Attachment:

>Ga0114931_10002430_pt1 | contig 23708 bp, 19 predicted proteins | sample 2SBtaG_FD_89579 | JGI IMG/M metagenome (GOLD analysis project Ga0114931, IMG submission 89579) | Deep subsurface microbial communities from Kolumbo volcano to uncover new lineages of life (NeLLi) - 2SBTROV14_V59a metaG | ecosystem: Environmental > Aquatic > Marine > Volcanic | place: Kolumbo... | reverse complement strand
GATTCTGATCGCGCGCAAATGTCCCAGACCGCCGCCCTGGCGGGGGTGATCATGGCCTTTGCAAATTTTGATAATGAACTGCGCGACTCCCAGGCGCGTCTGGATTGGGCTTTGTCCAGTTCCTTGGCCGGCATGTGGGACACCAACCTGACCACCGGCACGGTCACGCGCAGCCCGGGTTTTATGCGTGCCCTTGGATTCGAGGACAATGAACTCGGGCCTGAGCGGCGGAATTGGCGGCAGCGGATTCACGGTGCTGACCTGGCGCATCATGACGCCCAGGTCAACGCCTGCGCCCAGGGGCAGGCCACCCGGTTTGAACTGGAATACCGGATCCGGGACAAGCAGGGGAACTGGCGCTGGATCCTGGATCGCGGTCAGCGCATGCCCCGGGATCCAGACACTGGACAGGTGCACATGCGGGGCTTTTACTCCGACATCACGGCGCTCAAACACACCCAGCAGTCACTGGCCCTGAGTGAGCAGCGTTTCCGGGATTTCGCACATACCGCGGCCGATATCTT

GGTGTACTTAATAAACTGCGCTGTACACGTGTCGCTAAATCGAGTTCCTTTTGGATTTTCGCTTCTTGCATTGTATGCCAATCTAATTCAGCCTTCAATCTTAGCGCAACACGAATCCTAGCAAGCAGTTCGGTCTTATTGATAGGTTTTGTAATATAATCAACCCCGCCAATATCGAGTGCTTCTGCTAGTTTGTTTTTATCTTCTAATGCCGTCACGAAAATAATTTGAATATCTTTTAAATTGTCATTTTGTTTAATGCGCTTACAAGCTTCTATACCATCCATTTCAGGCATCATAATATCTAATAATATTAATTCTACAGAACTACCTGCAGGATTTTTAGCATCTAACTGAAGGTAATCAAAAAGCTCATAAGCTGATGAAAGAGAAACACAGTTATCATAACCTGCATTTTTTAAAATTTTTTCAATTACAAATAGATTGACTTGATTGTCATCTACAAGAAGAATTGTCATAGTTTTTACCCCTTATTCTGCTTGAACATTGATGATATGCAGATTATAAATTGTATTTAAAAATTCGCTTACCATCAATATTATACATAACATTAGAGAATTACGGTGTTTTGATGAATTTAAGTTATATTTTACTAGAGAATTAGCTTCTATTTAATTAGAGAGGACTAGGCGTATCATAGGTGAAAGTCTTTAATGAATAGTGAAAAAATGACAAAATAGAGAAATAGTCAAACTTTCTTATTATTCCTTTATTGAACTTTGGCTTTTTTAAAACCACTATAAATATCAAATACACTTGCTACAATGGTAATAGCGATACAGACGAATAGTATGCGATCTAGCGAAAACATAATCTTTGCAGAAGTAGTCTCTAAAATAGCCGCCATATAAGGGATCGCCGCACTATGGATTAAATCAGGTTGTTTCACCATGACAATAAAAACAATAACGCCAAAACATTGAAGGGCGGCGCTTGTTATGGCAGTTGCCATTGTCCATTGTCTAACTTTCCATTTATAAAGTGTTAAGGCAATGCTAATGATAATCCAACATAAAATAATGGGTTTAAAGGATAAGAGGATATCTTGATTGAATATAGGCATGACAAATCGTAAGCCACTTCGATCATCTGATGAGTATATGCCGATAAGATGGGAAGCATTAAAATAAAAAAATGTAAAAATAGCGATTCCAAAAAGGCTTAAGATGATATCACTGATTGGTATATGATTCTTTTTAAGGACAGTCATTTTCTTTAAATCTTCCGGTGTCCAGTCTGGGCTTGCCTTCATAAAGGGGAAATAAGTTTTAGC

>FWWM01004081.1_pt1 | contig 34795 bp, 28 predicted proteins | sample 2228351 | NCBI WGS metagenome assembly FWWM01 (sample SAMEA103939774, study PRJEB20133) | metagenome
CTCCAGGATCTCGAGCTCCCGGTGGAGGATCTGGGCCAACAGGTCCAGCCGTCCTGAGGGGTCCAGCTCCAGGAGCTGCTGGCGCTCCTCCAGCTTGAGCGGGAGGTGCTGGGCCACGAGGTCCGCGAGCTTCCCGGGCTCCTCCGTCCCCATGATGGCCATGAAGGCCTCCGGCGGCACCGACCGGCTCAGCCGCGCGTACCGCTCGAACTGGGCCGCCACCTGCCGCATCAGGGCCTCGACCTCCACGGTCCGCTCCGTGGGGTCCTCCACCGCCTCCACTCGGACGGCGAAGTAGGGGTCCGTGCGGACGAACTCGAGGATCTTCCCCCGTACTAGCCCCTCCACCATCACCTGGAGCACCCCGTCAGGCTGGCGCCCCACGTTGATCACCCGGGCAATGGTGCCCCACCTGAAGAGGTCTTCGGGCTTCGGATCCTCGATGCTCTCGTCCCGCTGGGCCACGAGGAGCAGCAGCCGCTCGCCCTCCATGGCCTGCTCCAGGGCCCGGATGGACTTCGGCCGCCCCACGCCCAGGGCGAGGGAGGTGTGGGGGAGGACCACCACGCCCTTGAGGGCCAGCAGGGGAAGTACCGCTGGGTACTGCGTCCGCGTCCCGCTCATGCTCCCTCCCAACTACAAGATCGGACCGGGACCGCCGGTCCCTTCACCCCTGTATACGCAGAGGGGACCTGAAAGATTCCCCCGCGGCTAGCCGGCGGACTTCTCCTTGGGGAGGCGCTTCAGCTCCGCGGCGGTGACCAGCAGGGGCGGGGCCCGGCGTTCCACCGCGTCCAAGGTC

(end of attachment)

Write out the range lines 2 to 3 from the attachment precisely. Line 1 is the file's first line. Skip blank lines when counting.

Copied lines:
GATTCTGATCGCGCGCAAATGTCCCAGACCGCCGCCCTGGCGGGGGTGATCATGGCCTTTGCAAATTTTGATAATGAACTGCGCGACTCCCAGGCGCGTCTGGATTGGGCTTTGTCCAGTTCCTTGGCCGGCATGTGGGACACCAACCTGACCACCGGCACGGTCACGCGCAGCCCGGGTTTTATGCGTGCCCTTGGATTCGAGGACAATGAACTCGGGCCTGAGCGGCGGAATTGGCGGCAGCGGATTCACGGTGCTGACCTGGCGCATCATGACGCCCAGGTCAACGCCTGCGCCCAGGGGCAGGCCACCCGGTTTGAACTGGAATACCGGATCCGGGACAAGCAGGGGAACTGGCGCTGGATCCTGGATCGCGGTCAGCGCATGCCCCGGGATCCAGACACTGGACAGGTGCACATGCGGGGCTTTTACTCCGACATCACGGCGCTCAAACACACCCAGCAGTCACTGGCCCTGAGTGAGCAGCGTTTCCGGGATTTCGCACATACCGCGGCCGATATCTT

GGTGTACTTAATAAACTGCGCTGTACACGTGTCGCTAAATCGAGTTCCTTTTGGATTTTCGCTTCTTGCATTGTATGCCAATCTAATTCAGCCTTCAATCTTAGCGCAACACGAATCCTAGCAAGCAGTTCGGTCTTATTGATAGGTTTTGTAATATAATCAACCCCGCCAATATCGAGTGCTTCTGCTAGTTTGTTTTTATCTTCTAATGCCGTCACGAAAATAATTTGAATATCTTTTAAATTGTCATTTTGTTTAATGCGCTTACAAGCTTCTATACCATCCATTTCAGGCATCATAATATCTAATAATATTAATTCTACAGAACTACCTGCAGGATTTTTAGCATCTAACTGAAGGTAATCAAAAAGCTCATAAGCTGATGAAAGAGAAACACAGTTATCATAACCTGCATTTTTTAAAATTTTTTCAATTACAAATAGATTGACTTGATTGTCATCTACAAGAAGAATTGTCATAGTTTTTACCCCTTATTCTGCTTGAACATTGATGATATGCAGATTATAAATTGTATTTAAAAATTCGCTTACCATCAATATTATACATAACATTAGAGAATTACGGTGTTTTGATGAATTTAAGTTATATTTTACTAGAGAATTAGCTTCTATTTAATTAGAGAGGACTAGGCGTATCATAGGTGAAAGTCTTTAATGAATAGTGAAAAAATGACAAAATAGAGAAATAGTCAAACTTTCTTATTATTCCTTTATTGAACTTTGGCTTTTTTAAAACCACTATAAATATCAAATACACTTGCTACAATGGTAATAGCGATACAGACGAATAGTATGCGATCTAGCGAAAACATAATCTTTGCAGAAGTAGTCTCTAAAATAGCCGCCATATAAGGGATCGCCGCACTATGGATTAAATCAGGTTGTTTCACCATGACAATAAAAACAATAACGCCAAAACATTGAAGGGCGGCGCTTGTTATGGCAGTTGCCATTGTCCATTGTCTAACTTTCCATTTATAAAGTGTTAAGGCAATGCTAATGATAATCCAACATAAAATAATGGGTTTAAAGGATAAGAGGATATCTTGATTGAATATAGGCATGACAAATCGTAAGCCACTTCGATCATCTGATGAGTATATGCCGATAAGATGGGAAGCATTAAAATAAAAAAATGTAAAAATAGCGATTCCAAAAAGGCTTAAGATGATATCACTGATTGGTATATGATTCTTTTTAAGGACAGTCATTTTCTTTAAATCTTCCGGTGTCCAGTCTGGGCTTGCCTTCATAAAGGGGAAATAAGTTTTAGC